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Learning From Our Global HIV/AIDS Programs

By Jeffrey S. Crowley, M.P.H.

May 9, 2011

Last week, I was in Johannesburg, South Africa, where I attended the annual meeting of the President's Emergency Plan for AIDS Relief. Known as PEPFAR, this is the United States global HIV/AIDS program that was established by President Bush. PEPFAR has been continued and strongly supported by President Obama. The focus of this Administration has been to move the program from an emergency response to a sustainable, long-term effort that builds the capacity of host countries to take the lead in responding their HIV epidemics. Indeed, in 2009, President Obama announced his Global Health Initiative (GHI) that acknowledges the enormous success of PEPFAR and seeks to build on this effort by strengthening health systems to tackle other health problems.

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It is humbling and exciting to be with this group of committed Americans and host country partners. The American people should be proud of the fact that we are leading the response to the global pandemic and our work is literally saving the lives of millions of people around the world. A couple of statistics caught my ear. Through PEPFAR, 385,000 infants have been born HIV-free who otherwise would have been born with the virus. More than 100,000 of these births have been in the last year alone. The PEPFAR program is currently supporting more than 3.2 million people on anti-retroviral therapy, an amazing achievement for a program that is only 7 years old. What an enormous achievement! I could cite facts and figures for days, but the most meaningful way to see the impact of our efforts is to visit the clinics and programs that the US government is supporting. With CDC Director Dr. Tom Frieden, I visited a local clinic and a hospital in Tembisa, a community outside of Johannesburg that is home to two million people. I also visited Helen Thomas Hospital in Johannesburg, a research hospital and one of the largest HIV treating hospitals in South Africa, as well as Nazareth House, a Catholic institution that cares for children orphaned by HIV. It is hard to describe the feeling of seeing hundreds and hundreds of people living with HIV, many of whom are on HIV treatment, and to hear them thank PEPFAR and the American people for helping to keep them alive.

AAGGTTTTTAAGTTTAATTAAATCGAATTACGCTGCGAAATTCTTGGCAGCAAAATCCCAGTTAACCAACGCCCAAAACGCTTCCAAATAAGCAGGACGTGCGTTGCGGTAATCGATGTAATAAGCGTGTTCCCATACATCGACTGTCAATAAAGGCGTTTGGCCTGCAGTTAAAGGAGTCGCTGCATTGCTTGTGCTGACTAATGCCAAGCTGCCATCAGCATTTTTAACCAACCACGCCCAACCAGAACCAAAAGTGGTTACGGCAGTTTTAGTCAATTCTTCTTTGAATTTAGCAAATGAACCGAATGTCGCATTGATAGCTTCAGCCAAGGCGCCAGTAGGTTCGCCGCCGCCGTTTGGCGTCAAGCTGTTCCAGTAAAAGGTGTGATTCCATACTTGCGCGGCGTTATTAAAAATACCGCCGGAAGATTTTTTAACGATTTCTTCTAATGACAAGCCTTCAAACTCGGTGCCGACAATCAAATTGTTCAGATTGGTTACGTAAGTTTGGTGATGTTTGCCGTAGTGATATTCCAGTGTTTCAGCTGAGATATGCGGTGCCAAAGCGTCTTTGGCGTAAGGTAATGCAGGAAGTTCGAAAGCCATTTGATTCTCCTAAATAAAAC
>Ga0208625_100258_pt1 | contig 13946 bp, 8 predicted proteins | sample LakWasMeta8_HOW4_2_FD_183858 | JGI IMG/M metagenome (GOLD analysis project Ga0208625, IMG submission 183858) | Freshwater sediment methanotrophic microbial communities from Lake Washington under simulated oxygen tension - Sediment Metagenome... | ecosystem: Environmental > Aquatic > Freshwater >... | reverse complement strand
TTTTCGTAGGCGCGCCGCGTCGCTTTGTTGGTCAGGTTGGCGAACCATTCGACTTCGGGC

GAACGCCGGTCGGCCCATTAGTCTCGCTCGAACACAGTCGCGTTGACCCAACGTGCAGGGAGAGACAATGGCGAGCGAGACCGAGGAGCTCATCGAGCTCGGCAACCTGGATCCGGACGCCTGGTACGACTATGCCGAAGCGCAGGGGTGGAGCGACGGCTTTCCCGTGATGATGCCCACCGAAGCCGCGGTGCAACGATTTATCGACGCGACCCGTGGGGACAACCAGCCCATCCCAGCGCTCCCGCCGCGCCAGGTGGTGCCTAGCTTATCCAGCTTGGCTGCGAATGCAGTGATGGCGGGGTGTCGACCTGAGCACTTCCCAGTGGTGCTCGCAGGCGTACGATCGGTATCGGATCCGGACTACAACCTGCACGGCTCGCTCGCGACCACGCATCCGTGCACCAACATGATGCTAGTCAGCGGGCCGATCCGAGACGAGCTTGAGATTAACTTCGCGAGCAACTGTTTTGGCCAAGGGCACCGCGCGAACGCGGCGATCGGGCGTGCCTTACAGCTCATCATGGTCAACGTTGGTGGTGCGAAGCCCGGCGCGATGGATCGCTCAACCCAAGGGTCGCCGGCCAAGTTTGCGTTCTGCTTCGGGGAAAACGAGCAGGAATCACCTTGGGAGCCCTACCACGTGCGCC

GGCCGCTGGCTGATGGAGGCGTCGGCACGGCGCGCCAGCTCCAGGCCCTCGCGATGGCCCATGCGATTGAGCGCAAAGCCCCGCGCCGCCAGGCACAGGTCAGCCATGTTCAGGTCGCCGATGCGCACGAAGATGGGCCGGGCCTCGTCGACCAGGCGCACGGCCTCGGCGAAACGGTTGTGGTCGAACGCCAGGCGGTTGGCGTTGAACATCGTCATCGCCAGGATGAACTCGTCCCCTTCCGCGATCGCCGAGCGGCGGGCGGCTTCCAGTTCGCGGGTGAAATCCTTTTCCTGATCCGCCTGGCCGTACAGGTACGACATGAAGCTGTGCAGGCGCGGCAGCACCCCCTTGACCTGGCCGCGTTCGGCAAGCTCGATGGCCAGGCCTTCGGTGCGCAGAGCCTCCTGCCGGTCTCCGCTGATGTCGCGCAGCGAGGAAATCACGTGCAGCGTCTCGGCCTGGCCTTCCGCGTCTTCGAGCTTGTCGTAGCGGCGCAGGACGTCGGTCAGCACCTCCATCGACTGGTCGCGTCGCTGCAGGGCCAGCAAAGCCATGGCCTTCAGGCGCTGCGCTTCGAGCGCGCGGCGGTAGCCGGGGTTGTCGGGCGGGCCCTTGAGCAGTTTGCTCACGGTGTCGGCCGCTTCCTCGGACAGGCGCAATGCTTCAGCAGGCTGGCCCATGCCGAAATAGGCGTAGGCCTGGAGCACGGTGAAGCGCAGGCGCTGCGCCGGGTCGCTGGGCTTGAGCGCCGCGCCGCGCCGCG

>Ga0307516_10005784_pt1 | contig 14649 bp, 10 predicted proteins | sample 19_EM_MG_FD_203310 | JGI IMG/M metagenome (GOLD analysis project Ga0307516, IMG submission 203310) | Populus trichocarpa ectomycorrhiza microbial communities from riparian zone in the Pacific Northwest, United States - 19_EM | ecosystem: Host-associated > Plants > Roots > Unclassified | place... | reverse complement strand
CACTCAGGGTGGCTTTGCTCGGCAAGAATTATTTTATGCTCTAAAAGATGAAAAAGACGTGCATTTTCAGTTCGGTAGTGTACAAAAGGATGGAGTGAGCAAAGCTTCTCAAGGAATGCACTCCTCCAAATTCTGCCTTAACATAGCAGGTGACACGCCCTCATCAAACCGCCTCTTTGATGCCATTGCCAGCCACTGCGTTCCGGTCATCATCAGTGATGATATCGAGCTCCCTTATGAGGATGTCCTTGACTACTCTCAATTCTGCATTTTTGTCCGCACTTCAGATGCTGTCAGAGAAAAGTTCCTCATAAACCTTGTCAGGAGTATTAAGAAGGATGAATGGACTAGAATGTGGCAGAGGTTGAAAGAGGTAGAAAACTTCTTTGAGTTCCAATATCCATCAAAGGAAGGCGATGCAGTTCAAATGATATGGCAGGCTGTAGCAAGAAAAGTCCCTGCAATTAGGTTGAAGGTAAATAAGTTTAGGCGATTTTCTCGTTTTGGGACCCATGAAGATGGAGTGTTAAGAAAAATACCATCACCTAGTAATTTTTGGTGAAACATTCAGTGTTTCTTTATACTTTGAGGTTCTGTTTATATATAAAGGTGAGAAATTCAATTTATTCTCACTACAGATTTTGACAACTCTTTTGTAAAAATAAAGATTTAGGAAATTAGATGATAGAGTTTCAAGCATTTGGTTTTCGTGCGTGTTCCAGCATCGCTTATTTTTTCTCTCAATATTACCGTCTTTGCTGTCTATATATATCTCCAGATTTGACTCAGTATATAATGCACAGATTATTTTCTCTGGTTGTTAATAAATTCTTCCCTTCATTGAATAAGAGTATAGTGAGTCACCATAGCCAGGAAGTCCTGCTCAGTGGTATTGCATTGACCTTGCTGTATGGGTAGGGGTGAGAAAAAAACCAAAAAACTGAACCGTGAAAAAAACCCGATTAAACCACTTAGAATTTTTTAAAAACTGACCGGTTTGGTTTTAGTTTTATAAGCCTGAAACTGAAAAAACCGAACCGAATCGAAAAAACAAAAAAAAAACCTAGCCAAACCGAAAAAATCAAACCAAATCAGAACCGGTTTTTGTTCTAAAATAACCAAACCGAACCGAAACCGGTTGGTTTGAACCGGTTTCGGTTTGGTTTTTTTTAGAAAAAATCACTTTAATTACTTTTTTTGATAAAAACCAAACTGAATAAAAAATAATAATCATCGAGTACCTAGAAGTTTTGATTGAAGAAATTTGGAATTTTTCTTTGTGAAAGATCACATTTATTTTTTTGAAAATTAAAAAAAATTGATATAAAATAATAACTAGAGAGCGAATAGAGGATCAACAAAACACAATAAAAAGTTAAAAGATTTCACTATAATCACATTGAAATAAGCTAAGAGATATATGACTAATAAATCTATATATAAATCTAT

I came here hoping to learn lessons from Africa and other parts of the world to apply to the domestic epidemic. There are lots of lessons as we work to implement the National HIV/AIDS Strategy. What I found is that PEPFAR is grappling with so many of the same issues. There has been a lot of talk about combination prevention. As with domestic HIV programs, there is concern here about the challenging fiscal environment—and this is leading everyone to ask if they are prioritizing the right programs and interventions to save as many lives as possible. Interestingly, there has been a lot of discussion about coordination among PEPFAR's implementing agencies—State, CDC, USAID, Peace Corps, Department of Defense—and working with the host countries and their health systems. This mirrors the challenges and opportunities of coordinating CDC, CMS, HRSA, and HUD, as well as the challenges and opportunities working with state and local governments. I am not walking away with any magic solutions, but this meeting has given me a lot to think about ... We definitely need to do more to integrate our domestic and global efforts.

As I left this meeting, I was energized by the committed people I met who are working so hard to achieve the vision similar to the U.S. National HIV/AIDS Strategy, but on a global scale.

Jeffrey S. Crowley, M.P.H. is the director of the Office of National AIDS Policy.




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